So-called Virus Shut Out Cards promise to ward off the coronavirus. Hang one around your neck with a lanyard, and sellers say the air around your mouth and nose will be disinfected.
But there’s a one big hitch: Federal regulators have repeatedly called these cards junk science.
“Customs and Border Protection has actually seized 36,000 of them since the pandemic began,” said John Leonard, the CBP Executive Director for Trade Policy. “They’re a product that quite simply does not have any efficacy in preventing Covid-19.”
Despite clear language from the Environmental Protection Agency, banning the sale of Virus Shut Out cards, the I-Team found the cards openly sold on Amazon and eBay.
Some of the ads even professed the cards are approved by the Food and Drug Administration. They are not.
The cards are often advertised as containing sodium chlorite or sodium dioxide, chemicals that have legitimate uses as pesticides and bleaching agents. But Amy Miller, the EPA’s Regional Director for Enforcement in San Francisco said those chemicals are definitely not approved for purifying air leading to human respiratory systems.
“The chemical itself that’s being used in the product, it’s a respiratory irritant and you’re going to be breathing it in. And it’s very harmful,” Miller said.
Dr. Peter Lurie, President of the nonprofit watchdog Center for Science in the Public Interest, said bleaching agents have often been advertised as miracle products during the pandemic.
"Bleach has its own appeal because people are used to it and have seen it do miraculous things in front of your eyes. Stains disappear so people can understand that this might be an active product,” Lurie said. “People are desperate and so they fall for this. I mean it's really awful.”
Both eBay and Amazon removed the Virus Shut Out cards from their platforms after the I-Team notified the companies about them. They also stressed they require independent sellers to follow the law.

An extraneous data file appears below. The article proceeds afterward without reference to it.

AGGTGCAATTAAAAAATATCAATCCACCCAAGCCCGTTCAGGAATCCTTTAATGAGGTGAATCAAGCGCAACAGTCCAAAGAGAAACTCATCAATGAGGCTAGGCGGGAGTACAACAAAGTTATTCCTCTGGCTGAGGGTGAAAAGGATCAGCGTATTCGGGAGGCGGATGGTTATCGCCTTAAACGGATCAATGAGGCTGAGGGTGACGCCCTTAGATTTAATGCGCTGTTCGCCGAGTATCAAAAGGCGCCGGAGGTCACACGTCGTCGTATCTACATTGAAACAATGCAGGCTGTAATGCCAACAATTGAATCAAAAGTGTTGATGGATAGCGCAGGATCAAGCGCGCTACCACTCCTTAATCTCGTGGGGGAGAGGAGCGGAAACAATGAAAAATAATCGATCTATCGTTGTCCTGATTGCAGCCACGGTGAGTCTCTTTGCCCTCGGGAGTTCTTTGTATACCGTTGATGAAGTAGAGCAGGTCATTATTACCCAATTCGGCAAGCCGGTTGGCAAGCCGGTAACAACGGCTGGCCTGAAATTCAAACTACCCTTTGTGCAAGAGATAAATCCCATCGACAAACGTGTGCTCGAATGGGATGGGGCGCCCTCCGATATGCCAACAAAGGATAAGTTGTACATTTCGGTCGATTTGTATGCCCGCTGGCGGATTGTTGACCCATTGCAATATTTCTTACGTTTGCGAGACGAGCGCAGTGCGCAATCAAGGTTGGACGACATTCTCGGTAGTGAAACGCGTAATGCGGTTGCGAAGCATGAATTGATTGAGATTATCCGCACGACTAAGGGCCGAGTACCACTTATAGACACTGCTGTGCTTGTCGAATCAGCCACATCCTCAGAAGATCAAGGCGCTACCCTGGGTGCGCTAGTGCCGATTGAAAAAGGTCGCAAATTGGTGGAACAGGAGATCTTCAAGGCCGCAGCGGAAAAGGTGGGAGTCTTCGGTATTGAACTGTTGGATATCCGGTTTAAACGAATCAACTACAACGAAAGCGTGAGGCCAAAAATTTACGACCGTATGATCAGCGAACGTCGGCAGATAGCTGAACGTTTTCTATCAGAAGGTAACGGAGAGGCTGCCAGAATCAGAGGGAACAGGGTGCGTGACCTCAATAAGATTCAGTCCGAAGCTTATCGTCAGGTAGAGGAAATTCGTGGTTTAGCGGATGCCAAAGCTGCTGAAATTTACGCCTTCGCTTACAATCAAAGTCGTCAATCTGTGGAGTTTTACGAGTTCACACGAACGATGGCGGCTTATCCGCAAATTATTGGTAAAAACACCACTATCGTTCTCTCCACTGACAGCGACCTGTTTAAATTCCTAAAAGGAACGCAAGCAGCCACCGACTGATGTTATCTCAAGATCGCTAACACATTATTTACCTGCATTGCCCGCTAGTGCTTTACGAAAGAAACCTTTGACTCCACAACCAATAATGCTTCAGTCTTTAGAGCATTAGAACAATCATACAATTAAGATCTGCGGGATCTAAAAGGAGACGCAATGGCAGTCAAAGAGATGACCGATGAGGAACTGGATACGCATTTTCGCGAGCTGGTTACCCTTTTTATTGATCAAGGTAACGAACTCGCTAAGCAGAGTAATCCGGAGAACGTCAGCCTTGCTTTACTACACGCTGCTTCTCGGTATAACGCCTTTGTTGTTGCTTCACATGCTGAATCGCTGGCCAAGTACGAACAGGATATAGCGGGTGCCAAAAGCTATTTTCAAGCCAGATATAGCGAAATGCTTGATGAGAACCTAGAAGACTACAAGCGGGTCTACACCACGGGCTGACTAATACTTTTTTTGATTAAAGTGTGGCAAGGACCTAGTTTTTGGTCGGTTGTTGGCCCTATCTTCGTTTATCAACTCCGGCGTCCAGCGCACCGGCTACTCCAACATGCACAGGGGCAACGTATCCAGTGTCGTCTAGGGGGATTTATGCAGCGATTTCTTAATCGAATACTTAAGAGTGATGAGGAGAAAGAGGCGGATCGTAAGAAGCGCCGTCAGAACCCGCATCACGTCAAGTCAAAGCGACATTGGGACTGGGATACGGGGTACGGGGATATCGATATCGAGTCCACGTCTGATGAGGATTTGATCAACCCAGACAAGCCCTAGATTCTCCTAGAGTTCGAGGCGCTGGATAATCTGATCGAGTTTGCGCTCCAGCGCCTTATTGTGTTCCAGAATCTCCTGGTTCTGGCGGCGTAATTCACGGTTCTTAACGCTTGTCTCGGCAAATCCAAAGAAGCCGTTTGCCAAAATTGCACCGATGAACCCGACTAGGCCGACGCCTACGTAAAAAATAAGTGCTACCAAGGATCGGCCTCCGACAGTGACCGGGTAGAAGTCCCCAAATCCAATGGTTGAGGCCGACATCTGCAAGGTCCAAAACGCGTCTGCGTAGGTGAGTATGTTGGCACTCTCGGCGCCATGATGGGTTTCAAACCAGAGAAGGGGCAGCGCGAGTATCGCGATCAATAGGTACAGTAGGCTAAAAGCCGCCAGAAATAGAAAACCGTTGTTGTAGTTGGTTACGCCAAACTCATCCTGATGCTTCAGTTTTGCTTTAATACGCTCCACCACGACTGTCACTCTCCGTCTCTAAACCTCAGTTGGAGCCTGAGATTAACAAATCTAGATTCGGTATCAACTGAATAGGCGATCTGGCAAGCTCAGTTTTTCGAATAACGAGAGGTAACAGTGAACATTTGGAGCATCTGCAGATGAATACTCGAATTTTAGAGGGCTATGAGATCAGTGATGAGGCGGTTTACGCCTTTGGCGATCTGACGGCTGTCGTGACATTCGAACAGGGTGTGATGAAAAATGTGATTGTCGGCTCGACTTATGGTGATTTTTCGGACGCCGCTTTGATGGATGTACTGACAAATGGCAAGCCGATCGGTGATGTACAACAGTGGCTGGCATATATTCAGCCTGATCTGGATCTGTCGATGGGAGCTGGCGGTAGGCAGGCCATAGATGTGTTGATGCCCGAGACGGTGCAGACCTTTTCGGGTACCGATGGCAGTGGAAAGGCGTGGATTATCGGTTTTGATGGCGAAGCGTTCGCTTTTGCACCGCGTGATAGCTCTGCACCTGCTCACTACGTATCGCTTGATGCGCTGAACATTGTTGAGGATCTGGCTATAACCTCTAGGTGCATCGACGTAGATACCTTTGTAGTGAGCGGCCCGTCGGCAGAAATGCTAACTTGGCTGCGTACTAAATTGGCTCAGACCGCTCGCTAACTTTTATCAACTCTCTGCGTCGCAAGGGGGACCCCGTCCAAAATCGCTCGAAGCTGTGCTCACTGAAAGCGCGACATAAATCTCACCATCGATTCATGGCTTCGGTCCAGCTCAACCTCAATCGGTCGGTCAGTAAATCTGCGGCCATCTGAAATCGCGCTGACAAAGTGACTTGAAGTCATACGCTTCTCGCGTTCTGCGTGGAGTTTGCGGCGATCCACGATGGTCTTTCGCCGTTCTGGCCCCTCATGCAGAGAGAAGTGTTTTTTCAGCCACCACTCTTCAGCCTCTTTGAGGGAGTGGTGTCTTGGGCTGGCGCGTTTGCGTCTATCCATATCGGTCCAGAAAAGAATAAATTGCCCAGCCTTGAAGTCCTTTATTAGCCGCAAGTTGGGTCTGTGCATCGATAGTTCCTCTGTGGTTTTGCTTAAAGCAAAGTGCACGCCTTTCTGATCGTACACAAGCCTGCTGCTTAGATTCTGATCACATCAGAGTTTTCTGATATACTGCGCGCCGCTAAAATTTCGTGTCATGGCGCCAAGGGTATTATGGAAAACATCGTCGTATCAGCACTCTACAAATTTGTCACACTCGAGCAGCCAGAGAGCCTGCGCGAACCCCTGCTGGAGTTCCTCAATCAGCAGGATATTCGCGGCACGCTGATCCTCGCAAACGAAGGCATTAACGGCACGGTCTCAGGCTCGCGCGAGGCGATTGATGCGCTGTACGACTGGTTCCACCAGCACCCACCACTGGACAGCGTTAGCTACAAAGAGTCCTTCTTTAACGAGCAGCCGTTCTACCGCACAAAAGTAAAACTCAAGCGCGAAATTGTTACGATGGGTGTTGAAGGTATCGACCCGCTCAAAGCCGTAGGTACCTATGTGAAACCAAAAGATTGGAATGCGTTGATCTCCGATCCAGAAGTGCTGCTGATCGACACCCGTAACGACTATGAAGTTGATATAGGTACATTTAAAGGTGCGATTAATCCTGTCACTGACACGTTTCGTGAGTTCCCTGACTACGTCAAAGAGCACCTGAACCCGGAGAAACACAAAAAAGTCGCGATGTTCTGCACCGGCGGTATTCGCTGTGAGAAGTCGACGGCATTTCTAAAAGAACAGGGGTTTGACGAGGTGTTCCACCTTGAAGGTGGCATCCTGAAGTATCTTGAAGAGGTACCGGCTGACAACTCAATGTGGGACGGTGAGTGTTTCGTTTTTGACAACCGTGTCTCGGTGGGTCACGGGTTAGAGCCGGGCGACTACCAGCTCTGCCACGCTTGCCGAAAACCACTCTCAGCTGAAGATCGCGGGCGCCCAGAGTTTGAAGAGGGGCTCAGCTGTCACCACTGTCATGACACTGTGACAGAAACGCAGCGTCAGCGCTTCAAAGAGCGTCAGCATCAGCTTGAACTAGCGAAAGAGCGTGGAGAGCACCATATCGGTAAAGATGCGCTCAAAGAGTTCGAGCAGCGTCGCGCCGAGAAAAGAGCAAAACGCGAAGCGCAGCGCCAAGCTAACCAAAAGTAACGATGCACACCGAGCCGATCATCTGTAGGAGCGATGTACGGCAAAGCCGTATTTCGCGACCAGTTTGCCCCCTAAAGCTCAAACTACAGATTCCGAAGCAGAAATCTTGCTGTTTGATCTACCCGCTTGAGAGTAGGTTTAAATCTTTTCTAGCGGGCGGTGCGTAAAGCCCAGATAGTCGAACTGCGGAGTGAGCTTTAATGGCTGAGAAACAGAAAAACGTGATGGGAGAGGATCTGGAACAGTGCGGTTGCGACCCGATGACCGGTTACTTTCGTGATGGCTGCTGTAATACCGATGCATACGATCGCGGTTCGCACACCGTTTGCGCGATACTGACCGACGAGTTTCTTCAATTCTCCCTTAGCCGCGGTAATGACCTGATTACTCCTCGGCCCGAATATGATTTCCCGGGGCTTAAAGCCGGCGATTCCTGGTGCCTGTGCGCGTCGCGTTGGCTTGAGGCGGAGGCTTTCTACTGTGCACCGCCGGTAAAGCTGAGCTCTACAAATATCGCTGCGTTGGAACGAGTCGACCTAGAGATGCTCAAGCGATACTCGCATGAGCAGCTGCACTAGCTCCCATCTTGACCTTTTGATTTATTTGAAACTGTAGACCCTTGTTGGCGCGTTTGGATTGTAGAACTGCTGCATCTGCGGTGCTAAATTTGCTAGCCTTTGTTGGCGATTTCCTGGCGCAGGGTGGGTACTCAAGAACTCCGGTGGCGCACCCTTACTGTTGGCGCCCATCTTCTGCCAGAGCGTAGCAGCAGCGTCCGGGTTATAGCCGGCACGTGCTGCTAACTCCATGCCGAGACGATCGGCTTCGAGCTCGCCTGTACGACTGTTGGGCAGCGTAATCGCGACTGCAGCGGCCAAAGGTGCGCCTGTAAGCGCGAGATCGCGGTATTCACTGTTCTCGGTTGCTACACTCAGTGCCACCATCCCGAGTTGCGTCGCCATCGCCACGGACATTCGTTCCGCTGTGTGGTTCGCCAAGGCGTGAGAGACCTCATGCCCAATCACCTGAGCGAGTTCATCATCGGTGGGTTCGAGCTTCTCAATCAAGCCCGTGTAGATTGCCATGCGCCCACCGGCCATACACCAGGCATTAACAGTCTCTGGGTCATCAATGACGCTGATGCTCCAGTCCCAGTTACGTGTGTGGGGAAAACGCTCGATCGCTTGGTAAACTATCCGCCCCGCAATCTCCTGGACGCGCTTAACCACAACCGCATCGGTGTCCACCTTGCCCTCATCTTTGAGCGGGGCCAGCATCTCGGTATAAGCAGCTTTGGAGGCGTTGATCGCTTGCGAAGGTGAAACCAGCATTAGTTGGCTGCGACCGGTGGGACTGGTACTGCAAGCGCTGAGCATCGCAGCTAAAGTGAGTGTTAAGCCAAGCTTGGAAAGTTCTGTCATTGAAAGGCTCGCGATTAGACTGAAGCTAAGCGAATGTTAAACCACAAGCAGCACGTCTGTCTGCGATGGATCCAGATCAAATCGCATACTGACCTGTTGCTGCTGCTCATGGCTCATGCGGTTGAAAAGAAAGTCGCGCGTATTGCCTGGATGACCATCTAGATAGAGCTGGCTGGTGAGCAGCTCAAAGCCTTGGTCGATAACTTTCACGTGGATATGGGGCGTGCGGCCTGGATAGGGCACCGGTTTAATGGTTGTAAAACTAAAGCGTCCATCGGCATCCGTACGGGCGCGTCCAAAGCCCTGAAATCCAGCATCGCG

“Bad actors intentionally evaded our detection system to list the products in question,” the Amazon statement read. “The products have been removed and we are taking action against the bad actors that listed them.” Amazon also noted that it has successfully blocked or removed 6.5 million products since the pandemic began.
A statement from eBay said the company is updating its filters to block Virus Shut Out cards.
“We have been taking significant measures to block or quickly remove items on our marketplace that make false health claim,” the eBay statement read.
Though online marketplaces insist they cooperate with federal regulators to keep bogus products off their sites, critics say they have little incentive to crack down because companies like Amazon and eBay have been mostly exempt from product liability laws.
“These companies are increasingly powerful here in Washington and they have done a great job of insulating themselves from regulatory oversight,” said Jack Gillis, Executive Director of the Consumer Federation of America.
Amazon and eBay are currently arguing in several state courts about whether they should be treated more like traditional retailers - who would face liability if they sold prohibited products.